A week after the NSW government established a new organization to streamline the long-term reconstruction of flood-hit communities in North Rivers, it is set to revise interstate building and construction licensing to make it easier for tradespeople to work across borders.
The Automatic Mutual Recognition Scheme will enable qualified tradespeople from anywhere else but Queensland to participate in community rebuilding in the most flood-impacted areas. Backed by the Insurance Council of Australia (ICA), the move will expedite the urgent repair processes that policyholders have long waited for.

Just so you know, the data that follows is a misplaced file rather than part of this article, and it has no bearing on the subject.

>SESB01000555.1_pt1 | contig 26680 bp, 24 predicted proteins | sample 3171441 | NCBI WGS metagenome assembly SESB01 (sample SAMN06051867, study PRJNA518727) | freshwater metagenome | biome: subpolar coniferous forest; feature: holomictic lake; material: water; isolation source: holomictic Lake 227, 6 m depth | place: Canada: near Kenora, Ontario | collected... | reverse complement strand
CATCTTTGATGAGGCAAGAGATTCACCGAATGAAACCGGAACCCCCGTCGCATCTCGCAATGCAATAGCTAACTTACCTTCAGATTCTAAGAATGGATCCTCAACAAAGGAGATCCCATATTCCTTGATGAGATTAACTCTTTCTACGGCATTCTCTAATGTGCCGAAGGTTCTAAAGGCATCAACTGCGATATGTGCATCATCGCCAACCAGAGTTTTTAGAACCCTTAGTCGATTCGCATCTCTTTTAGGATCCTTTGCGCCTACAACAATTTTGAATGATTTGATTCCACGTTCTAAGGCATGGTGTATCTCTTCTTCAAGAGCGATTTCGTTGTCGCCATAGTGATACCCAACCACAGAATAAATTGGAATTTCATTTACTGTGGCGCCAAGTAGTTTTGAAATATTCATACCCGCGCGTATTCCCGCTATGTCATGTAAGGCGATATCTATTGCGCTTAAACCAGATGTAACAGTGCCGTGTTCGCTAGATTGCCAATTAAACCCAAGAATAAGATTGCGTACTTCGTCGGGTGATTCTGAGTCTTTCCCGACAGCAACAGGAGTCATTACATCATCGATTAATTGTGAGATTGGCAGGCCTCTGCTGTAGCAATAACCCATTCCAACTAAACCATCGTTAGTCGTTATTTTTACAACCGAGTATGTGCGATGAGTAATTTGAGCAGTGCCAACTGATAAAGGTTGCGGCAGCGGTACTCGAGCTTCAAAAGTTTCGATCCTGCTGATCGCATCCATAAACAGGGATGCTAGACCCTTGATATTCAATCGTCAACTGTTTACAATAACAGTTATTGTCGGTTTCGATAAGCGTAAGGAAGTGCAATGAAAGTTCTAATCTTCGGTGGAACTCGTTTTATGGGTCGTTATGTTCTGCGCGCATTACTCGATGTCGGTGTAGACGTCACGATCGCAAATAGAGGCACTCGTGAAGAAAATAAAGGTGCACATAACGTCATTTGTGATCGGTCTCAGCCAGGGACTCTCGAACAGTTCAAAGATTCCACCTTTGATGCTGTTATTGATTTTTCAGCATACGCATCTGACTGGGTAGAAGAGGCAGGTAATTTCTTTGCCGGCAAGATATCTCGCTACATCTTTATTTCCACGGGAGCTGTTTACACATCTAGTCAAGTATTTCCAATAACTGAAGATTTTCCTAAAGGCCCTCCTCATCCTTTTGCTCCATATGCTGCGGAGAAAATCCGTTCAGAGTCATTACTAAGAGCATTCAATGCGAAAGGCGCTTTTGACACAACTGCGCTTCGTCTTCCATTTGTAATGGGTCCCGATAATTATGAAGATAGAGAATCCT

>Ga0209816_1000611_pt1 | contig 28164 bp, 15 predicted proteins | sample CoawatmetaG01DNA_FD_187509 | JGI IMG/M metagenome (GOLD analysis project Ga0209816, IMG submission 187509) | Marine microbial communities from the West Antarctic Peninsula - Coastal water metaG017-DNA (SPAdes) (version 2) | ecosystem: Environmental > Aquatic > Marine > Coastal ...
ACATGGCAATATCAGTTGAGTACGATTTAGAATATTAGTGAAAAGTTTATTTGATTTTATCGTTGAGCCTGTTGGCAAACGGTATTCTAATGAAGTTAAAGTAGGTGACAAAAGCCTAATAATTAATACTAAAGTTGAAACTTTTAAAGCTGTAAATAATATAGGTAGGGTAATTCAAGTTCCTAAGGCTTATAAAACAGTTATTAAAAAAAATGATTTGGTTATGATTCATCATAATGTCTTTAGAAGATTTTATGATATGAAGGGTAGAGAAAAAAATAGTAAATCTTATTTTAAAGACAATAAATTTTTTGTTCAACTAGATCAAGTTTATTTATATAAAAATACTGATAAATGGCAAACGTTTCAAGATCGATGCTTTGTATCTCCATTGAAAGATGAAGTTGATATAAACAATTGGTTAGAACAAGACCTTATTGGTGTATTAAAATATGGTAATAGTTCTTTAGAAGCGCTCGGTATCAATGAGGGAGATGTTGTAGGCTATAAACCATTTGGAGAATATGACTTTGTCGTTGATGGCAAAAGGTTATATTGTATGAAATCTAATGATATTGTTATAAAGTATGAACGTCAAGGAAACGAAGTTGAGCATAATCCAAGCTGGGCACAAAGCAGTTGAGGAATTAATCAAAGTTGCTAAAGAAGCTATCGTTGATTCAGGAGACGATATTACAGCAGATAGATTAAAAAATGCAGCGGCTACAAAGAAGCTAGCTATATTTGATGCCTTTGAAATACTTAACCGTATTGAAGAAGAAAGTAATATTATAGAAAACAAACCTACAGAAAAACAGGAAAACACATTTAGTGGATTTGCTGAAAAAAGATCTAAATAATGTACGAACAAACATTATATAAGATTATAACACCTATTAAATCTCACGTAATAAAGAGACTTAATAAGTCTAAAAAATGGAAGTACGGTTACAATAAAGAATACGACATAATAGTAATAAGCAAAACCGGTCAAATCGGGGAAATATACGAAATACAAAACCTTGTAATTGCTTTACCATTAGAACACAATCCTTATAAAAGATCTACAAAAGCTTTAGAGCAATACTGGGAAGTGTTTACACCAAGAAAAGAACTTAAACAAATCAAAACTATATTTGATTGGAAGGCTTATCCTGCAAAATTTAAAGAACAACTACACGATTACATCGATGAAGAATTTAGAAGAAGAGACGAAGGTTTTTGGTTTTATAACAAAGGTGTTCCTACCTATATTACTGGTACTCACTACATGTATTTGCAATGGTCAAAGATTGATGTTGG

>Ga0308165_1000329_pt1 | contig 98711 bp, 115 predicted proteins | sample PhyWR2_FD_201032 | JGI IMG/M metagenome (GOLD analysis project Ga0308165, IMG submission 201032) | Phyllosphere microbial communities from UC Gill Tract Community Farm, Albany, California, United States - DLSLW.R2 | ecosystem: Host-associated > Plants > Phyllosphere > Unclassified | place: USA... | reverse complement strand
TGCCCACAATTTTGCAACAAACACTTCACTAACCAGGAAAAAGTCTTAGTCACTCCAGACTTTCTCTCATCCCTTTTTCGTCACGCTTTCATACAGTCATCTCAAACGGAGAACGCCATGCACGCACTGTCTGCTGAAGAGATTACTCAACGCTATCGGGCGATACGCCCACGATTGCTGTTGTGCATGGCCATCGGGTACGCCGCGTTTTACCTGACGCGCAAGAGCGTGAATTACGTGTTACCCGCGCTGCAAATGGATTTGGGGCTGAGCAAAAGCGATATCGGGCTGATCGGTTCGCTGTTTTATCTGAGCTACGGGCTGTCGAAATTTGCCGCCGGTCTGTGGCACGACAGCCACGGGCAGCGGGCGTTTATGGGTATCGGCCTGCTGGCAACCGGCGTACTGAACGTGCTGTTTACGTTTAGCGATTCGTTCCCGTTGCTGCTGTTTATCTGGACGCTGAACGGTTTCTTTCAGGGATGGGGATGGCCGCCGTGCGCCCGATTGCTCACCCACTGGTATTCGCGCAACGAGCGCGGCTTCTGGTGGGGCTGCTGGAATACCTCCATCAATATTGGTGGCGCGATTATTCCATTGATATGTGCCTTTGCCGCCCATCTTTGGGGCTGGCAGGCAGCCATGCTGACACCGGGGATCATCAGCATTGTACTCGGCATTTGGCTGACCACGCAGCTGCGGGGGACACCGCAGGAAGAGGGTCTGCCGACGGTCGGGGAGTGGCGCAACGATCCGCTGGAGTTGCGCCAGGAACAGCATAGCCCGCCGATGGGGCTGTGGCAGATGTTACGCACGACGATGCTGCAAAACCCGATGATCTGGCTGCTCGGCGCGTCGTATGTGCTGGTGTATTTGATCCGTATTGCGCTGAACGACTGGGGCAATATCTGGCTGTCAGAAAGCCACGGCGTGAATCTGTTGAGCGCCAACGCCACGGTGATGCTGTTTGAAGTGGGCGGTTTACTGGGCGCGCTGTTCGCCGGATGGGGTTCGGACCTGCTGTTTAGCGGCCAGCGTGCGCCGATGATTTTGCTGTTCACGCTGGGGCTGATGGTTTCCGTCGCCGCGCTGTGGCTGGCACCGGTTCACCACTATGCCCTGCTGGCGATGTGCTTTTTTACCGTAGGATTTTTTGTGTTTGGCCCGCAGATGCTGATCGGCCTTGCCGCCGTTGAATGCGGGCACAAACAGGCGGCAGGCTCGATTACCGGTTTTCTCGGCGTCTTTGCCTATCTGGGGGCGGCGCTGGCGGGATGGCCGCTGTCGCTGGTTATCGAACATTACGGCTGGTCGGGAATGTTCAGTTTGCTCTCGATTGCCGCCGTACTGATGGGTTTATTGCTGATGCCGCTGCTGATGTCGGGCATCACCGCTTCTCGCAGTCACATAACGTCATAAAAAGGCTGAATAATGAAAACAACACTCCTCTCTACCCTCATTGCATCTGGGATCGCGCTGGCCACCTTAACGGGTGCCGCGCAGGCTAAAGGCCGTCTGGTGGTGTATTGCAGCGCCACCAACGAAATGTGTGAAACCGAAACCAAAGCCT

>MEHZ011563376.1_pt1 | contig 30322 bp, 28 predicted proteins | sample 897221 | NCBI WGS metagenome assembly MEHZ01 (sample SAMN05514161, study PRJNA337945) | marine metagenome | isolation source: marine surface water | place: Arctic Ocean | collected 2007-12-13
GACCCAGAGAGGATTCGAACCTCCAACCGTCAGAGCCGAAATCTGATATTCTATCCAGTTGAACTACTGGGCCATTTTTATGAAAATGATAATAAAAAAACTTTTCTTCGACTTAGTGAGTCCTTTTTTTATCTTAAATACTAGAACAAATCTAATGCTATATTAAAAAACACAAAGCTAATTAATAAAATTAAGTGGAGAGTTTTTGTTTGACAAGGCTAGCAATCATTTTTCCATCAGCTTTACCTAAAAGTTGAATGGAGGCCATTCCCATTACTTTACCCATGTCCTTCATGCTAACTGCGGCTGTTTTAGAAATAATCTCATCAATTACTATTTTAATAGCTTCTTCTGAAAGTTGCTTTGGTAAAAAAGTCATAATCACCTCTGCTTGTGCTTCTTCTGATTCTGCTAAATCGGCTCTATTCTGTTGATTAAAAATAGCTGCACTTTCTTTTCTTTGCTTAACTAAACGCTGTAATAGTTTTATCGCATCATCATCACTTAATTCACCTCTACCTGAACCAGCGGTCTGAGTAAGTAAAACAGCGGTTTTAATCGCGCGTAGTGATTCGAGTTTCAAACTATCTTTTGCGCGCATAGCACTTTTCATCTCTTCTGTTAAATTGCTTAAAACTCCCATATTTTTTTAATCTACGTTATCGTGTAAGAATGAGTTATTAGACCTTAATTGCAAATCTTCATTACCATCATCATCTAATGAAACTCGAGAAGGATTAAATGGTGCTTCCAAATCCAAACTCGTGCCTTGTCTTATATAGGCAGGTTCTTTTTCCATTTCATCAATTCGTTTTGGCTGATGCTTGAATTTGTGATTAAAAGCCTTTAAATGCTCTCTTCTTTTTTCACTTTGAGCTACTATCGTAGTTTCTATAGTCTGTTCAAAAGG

Andrew Hall, chief executive officer of the ICA, acknowledged the lack of builders and trades across impacted regions that keeps communities from recovering on track.
“Mutual licensing recognition of builders and tradespeople between states and territories will go a long way to addressing this shortage and support faster community recovery from disaster,” Hall said. “This decision by the NSW Government is very welcomed, especially if it means labour can be better mobilised across borders and help communities rebuild faster.”
So far, the recent floods have recorded over 81,700 claims in NSW, with losses estimated at $1.145 billion. Of the count, more than 63,500 claims are for property and more than 14,000 are for motor vehicles.
Beyond the city capital, insurers have received a total of 180,245 claims from the extreme weather event across South East Queensland and Northern NSW, at an estimated cost of $2.523 billion.